There are few movies I see that I would be willing to pay money to see again. “Win, Win” from writer/director Thomas McCarthy, is one movie I would happily pay $10 to see again.
The film manages to be both a heart-warming drama and a laugh-out-loud funny comedy simultaneously.
“Win, Win” centers around Mike Flaherty (Paul Giamatti), a lawyer to the elderly in New Jersey, who is under tremendous stress. He’s a husband and father of two young daughters, who is trying to balance his duties as family man with his side-gig as coach to a below-average high school wrestling team. However, he is also struggling to make ends meet and is close to losing his law practice something he neglects to tell his wife, Jackie (Amy Ryan).
Things turn around for Mike when one of his clients, Leo (Burt Young), an elderly man with dementia is about to be turned over as a ward of the state and put in a nursing home. Mike finds a note in Leo’s file that says whoever acts as guardian to Leo is paid a monthly stipend – just the extra income Mike needs.
Mike asks a judge to appoint him the guardian of Leo, who doesn’t want to be in a nursing home, so that Leo can stay in his own home. The judge grants the request, but Mike puts him in the nursing home anyway. He reconciles this with his conscience, telling himself he needs the money and Leo would be in the nursing home regardless.
Shortly after this, Leo’s grandson Kyle (Alex Shaffer) appears. He’s a quiet, awkward kid who comes from a rough background. Mike and Jackie take him in temporarily and soon discover he’s a wrestling prodigy. Before long, Kyle is a member of Mike’s team and is becoming a member of the Flaherty family.
“Win, Win” has the same predictable elements that many films have: a man is faced with an ethical dilemma that he hides from his family, there’s a complication that leads to the family finding out about the unethical behavior, there’s a fight that threatens to tear them apart, a sport serves as a vehicle to give a juvenile delinquent a second chance, etc.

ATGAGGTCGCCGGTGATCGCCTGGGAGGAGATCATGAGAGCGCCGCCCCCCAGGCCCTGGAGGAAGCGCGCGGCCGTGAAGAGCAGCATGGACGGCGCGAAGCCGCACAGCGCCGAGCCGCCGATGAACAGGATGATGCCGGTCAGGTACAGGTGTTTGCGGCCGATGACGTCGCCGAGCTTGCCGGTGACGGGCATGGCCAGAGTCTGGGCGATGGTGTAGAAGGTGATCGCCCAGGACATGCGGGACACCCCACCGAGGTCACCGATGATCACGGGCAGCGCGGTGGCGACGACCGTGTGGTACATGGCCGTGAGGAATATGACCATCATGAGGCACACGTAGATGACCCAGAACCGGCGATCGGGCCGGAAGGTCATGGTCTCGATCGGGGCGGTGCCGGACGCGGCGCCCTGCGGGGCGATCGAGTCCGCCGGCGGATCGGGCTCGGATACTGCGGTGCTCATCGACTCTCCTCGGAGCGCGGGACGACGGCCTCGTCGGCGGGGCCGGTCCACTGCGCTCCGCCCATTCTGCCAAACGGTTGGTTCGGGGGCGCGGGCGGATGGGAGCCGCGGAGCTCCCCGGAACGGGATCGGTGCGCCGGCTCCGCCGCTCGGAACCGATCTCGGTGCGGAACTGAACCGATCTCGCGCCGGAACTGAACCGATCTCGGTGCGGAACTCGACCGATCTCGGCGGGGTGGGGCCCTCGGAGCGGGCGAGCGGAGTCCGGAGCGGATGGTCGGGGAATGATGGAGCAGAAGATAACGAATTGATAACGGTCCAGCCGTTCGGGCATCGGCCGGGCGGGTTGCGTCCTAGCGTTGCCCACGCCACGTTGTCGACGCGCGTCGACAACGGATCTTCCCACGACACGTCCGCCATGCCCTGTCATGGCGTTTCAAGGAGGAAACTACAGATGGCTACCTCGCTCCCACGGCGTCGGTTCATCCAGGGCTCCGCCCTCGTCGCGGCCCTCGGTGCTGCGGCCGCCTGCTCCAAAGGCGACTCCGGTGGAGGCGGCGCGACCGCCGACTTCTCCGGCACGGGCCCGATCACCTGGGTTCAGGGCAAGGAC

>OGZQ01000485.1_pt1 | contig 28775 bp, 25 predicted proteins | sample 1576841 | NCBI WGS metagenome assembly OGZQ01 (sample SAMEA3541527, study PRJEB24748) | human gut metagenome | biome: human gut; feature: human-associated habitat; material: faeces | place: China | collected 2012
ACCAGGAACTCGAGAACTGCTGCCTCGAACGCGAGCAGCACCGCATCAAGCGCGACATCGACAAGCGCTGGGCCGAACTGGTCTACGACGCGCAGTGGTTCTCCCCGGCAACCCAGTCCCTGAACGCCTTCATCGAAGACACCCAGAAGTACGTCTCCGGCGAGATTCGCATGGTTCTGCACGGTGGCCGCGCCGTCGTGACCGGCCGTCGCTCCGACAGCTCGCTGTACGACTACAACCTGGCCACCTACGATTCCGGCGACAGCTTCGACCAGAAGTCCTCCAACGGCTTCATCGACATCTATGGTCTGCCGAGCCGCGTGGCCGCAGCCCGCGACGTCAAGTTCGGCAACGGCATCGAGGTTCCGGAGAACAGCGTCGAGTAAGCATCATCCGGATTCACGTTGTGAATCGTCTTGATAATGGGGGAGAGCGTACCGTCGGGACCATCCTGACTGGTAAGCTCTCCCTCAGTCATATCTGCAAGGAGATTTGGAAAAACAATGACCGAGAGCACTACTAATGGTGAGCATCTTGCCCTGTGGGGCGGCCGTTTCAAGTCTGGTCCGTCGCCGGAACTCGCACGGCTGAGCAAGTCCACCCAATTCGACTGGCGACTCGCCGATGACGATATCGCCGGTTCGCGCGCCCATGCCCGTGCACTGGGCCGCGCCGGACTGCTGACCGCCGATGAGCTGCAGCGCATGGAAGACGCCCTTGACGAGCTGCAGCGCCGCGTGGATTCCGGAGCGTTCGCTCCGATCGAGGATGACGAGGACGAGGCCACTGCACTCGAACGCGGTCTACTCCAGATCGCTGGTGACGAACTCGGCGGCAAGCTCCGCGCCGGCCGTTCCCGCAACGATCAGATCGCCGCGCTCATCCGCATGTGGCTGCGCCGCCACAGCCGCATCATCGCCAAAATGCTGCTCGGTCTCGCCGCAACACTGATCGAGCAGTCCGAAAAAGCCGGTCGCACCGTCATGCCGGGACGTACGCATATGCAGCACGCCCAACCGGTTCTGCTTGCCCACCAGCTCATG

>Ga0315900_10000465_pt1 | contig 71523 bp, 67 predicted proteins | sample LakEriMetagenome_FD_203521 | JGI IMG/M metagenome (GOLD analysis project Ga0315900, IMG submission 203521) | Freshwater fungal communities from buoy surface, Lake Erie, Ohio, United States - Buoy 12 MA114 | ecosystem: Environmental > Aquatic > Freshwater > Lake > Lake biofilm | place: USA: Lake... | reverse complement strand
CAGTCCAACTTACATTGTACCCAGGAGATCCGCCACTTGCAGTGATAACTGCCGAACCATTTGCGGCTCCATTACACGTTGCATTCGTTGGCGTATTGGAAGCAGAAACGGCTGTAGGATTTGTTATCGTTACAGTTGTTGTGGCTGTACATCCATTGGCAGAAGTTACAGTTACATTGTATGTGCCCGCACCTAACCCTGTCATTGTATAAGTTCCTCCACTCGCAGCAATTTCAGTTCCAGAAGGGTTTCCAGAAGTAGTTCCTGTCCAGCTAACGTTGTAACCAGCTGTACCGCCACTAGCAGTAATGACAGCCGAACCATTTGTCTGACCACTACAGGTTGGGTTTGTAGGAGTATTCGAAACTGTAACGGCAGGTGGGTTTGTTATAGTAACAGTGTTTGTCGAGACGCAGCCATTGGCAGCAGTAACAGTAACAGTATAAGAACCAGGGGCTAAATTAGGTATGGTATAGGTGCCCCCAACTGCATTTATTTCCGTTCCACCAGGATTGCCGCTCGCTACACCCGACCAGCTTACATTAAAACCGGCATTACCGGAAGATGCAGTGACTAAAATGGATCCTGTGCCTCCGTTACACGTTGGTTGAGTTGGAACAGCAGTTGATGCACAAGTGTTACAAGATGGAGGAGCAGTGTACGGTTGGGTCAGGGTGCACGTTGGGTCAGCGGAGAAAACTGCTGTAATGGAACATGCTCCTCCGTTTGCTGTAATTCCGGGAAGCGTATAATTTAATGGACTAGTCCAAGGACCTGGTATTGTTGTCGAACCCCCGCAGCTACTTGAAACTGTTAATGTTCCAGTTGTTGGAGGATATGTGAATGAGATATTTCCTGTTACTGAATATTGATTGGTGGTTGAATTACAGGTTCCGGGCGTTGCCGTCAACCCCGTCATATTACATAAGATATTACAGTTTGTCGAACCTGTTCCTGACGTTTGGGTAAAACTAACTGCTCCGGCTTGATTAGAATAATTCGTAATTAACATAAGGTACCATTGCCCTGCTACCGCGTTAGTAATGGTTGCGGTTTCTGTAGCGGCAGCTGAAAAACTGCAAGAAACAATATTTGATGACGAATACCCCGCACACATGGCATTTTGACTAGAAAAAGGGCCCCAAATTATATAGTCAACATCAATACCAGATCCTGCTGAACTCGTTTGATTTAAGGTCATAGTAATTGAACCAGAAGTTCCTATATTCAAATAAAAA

However, having these elements doesn’t make the film predictable or boring. In fact, it’s entertaining the entire way through.
The characters of this story are a major reason the film is so endearing. They draw you in: Mike, who makes morally questionable decisions for the sake of his family; Jackie, who is first weary of Kyle but then develops a motherly love for him; and Kyle, a kid who was dealt a bad hand in life and is looking for a second chance and a home.
The film is a drama and there are certainly parts that are sad and tug at the heart strings, but the film balances these parts with an incredible, sort of offbeat humor. Mike’s friend Terry (Bobby Cannavale), assistant wrestling coach Vigman (Jeffrey Tambor), and Kyle’s new friend Stemler (David Thompson) add a lot comic relief and memorable scenes to the movie.
While it isn’t an action-packed thriller and it’s not a romantic comedy, if you’re looking for a great movie with a lot of heart, “Win, Win” is certainly a winner.